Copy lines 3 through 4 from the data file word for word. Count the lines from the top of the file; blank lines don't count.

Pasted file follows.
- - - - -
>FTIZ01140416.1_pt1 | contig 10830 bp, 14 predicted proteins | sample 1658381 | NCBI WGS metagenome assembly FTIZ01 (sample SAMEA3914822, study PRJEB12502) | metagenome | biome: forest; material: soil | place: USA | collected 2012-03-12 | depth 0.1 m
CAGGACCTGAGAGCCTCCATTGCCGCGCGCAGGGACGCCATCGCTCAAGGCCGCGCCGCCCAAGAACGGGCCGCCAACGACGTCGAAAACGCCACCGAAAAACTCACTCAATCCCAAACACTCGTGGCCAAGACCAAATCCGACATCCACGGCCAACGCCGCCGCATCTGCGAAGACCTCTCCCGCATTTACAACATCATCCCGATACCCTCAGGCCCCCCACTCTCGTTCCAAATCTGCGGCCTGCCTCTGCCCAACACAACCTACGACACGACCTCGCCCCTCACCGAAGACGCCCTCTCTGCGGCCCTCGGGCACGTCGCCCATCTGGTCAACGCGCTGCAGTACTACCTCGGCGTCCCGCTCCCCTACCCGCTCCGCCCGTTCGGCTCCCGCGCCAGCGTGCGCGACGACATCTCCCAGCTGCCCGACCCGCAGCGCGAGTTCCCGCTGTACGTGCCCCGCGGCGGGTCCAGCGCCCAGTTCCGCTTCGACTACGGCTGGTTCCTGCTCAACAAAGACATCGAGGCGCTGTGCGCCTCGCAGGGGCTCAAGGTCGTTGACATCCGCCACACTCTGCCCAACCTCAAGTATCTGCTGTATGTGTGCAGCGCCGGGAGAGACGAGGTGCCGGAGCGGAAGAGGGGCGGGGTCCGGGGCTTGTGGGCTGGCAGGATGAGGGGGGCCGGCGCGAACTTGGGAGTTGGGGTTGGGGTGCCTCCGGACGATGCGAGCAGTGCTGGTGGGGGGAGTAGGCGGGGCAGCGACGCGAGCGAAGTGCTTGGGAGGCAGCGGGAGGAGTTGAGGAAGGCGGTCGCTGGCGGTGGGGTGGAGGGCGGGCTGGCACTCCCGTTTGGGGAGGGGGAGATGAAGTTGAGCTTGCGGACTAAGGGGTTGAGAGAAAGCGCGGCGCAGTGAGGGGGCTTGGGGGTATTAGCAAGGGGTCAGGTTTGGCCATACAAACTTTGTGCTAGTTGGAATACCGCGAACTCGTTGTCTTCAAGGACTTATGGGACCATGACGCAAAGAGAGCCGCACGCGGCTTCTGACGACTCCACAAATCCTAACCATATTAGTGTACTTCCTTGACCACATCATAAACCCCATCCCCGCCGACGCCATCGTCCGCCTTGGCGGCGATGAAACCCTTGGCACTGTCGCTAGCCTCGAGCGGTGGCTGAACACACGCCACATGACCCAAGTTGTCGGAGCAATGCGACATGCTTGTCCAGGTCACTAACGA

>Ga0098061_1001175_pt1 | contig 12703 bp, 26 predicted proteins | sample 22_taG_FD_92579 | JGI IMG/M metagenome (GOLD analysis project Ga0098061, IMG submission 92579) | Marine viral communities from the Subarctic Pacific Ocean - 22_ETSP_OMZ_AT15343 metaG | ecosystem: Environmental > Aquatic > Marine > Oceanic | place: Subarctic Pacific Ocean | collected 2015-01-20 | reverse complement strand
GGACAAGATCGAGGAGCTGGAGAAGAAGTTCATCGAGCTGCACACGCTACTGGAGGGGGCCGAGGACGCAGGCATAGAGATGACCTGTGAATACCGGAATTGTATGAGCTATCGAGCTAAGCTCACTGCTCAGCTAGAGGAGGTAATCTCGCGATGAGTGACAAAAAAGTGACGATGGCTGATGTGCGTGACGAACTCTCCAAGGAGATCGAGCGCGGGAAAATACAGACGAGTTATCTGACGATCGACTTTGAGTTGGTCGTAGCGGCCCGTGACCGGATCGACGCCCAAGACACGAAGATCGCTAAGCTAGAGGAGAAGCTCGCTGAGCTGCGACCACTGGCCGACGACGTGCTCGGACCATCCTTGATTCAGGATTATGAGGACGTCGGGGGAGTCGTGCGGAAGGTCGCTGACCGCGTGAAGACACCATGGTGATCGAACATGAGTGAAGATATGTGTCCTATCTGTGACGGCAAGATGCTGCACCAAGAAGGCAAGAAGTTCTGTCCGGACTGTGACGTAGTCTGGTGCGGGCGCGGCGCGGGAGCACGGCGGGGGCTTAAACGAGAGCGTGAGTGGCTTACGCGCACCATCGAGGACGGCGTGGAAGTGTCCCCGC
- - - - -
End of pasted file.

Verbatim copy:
>Ga0098061_1001175_pt1 | contig 12703 bp, 26 predicted proteins | sample 22_taG_FD_92579 | JGI IMG/M metagenome (GOLD analysis project Ga0098061, IMG submission 92579) | Marine viral communities from the Subarctic Pacific Ocean - 22_ETSP_OMZ_AT15343 metaG | ecosystem: Environmental > Aquatic > Marine > Oceanic | place: Subarctic Pacific Ocean | collected 2015-01-20 | reverse complement strand
GGACAAGATCGAGGAGCTGGAGAAGAAGTTCATCGAGCTGCACACGCTACTGGAGGGGGCCGAGGACGCAGGCATAGAGATGACCTGTGAATACCGGAATTGTATGAGCTATCGAGCTAAGCTCACTGCTCAGCTAGAGGAGGTAATCTCGCGATGAGTGACAAAAAAGTGACGATGGCTGATGTGCGTGACGAACTCTCCAAGGAGATCGAGCGCGGGAAAATACAGACGAGTTATCTGACGATCGACTTTGAGTTGGTCGTAGCGGCCCGTGACCGGATCGACGCCCAAGACACGAAGATCGCTAAGCTAGAGGAGAAGCTCGCTGAGCTGCGACCACTGGCCGACGACGTGCTCGGACCATCCTTGATTCAGGATTATGAGGACGTCGGGGGAGTCGTGCGGAAGGTCGCTGACCGCGTGAAGACACCATGGTGATCGAACATGAGTGAAGATATGTGTCCTATCTGTGACGGCAAGATGCTGCACCAAGAAGGCAAGAAGTTCTGTCCGGACTGTGACGTAGTCTGGTGCGGGCGCGGCGCGGGAGCACGGCGGGGGCTTAAACGAGAGCGTGAGTGGCTTACGCGCACCATCGAGGACGGCGTGGAAGTGTCCCCGC